A few years ago I moved from Florida to South Carolina, and bought a 100 year old, 2 story farmhouse in October. The house did not have any heating system, and because of the age of the house I was afraid to use the fireplaces. One room had a small wood burning stove, and I purchased a small space heater for the bathroom.
Those fireplaces --- I placed a piece of plywood in front of each one - so the warm air wouldn't rise right up the chimney!
So for my 45th birthday in November, this single woman bought a chain saw and I started cutting my own firewood. I would collect pallets from where I worked, and deadfall wood from my acreage. Wood was not the problem. The house, being as old as it was, did not have good insulation. A major source of heat loss is around doors and window frames (especially in older houses). I purchased a large roll of "clear" plastic from a building supply place. I hung this over a spring tension curtain rod at every window. (I have used the same plastic and rods every year since for the same thing) The plastic helped create an air pocket between the window and the curtains. I laid small throw rugs or towels along the window sill. I also used tension rods to hang plastic on the inside of my screened porch, creating an air space between the outside and the kitchen door.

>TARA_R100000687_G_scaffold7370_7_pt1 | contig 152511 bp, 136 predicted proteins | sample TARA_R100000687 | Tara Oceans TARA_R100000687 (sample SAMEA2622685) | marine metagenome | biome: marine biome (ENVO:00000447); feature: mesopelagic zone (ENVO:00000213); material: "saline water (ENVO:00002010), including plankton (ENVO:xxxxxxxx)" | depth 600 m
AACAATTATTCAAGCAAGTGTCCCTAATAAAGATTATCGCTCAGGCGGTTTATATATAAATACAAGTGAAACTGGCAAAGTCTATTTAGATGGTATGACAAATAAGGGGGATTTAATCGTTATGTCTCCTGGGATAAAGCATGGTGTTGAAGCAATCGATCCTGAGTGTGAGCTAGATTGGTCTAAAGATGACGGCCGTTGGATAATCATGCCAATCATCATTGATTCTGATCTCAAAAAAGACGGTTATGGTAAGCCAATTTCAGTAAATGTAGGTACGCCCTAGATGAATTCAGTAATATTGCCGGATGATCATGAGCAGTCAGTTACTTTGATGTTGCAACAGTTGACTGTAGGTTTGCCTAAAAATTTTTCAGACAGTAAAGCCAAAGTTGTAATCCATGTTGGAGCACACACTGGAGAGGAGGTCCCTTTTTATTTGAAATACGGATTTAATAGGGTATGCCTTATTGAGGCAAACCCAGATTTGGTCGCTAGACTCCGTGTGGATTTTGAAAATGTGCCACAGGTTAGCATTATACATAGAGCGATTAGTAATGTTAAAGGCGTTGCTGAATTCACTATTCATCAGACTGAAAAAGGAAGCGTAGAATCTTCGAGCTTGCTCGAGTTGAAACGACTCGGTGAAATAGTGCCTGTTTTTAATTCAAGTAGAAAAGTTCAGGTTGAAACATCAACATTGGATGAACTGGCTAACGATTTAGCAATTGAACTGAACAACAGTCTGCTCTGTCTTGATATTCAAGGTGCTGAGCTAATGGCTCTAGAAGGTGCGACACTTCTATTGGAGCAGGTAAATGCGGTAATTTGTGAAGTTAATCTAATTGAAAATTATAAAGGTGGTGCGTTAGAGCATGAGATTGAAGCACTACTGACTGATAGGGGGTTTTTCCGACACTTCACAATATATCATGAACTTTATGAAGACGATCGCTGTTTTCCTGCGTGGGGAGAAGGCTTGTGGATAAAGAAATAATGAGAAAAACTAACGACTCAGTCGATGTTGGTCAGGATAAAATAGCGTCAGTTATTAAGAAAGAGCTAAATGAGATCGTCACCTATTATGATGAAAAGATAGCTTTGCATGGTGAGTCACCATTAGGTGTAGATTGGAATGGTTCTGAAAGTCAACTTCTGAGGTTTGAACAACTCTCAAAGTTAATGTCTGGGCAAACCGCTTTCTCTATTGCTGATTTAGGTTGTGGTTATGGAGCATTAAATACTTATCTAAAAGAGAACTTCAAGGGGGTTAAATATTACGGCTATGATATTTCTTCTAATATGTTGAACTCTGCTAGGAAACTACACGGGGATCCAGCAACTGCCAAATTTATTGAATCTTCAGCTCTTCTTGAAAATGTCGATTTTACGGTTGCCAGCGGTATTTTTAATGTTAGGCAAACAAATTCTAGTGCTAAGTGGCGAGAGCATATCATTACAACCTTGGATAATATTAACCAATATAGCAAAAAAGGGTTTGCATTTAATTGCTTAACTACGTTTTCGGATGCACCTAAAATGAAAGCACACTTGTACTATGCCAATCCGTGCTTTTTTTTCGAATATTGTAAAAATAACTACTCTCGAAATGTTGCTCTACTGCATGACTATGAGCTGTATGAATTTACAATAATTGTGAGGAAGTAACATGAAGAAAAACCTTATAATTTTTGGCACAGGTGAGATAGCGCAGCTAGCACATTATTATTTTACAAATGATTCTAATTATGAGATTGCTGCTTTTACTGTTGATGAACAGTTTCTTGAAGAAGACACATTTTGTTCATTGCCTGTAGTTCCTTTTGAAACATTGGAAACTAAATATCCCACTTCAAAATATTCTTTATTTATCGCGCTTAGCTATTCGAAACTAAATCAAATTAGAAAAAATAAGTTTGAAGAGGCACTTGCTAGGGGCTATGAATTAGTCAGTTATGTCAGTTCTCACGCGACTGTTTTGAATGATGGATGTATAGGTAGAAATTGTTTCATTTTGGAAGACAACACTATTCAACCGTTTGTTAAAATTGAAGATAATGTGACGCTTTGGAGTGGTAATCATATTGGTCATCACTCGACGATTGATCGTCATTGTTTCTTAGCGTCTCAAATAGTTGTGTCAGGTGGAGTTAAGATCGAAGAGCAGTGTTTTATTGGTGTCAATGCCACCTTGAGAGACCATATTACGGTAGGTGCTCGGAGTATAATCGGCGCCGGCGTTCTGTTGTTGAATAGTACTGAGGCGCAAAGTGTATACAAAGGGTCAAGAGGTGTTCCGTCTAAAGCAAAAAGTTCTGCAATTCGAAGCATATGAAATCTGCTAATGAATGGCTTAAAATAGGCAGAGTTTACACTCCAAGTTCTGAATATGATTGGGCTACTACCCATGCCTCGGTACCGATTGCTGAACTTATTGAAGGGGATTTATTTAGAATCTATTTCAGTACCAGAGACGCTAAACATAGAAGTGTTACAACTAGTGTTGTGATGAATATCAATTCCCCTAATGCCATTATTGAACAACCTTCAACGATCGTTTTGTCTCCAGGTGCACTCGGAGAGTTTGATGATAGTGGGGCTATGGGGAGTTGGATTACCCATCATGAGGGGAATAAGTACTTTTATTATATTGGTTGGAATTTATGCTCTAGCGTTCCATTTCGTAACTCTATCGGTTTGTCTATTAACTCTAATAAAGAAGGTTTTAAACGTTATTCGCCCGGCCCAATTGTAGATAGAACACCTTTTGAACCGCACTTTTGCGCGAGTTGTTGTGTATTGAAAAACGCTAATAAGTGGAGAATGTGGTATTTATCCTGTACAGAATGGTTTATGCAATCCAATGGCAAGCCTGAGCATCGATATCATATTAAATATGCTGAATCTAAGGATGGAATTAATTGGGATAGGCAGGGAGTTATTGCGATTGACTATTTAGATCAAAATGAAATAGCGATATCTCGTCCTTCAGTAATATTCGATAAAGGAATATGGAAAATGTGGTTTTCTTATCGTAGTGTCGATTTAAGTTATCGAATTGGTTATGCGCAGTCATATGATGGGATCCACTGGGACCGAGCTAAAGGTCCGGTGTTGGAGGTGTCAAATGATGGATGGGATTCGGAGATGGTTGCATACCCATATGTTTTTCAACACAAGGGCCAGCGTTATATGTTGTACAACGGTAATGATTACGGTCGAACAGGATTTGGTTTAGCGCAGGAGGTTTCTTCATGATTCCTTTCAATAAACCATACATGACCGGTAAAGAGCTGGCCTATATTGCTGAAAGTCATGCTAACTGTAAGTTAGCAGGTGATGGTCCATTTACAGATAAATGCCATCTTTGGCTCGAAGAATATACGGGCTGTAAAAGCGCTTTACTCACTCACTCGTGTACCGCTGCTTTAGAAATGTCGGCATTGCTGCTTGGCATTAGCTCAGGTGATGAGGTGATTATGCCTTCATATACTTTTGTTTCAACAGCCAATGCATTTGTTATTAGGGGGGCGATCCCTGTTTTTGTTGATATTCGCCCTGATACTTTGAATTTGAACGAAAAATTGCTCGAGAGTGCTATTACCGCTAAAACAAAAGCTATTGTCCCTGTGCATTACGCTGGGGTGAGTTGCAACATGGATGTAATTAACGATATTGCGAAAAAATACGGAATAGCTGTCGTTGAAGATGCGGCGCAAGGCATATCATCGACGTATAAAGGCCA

Remember air pockets don't need to be big (look at thermal windows!) just an inch or so, can really make a very noticeable difference between a room you want to keep warm and a space that doesn't need to be kept warm.
Since I wasn't using the upstairs, I closed it off, by laying plywood over the stairwell. Spring tension rods (actually spring tension shower rods, 'cause of the weight of plastic/material) in the opening with plastic or fabric, from the ceiling to the steps, creates that air pocket.
I places a rolled up throw rug at the threshold of the front door.
An old fashioned thing to do -- hang curtains (sheets, blankets, etc) in doorways, especially if you can close the room off -- again creating an air pocket. Spring tension rods, again are very helpful. It doesn't matter if the curtains don't go all the way to the floor--warm air rises.
If you are in a house, there are probably vents in the foundation. I used small pieces of insulation, and leftover hard plastic (from an old florescent light fixture) and cut both to fit each vent. I use these same insulation and plastic pieces every year. This will help protect pipe under the house. You will need to remove them in the spring, opening the vents up again.
I made it thought the first winter, basically living in that one room with the wood burning stove (I even cooked on it!), and I was pretty comfortable all night long. I have a heating system, now, but I keep my thermostat at 60 degrees, and one tank of fuel lasts pretty much all winter -- 'cause I still do all the things I did when I didn't have a heating system!
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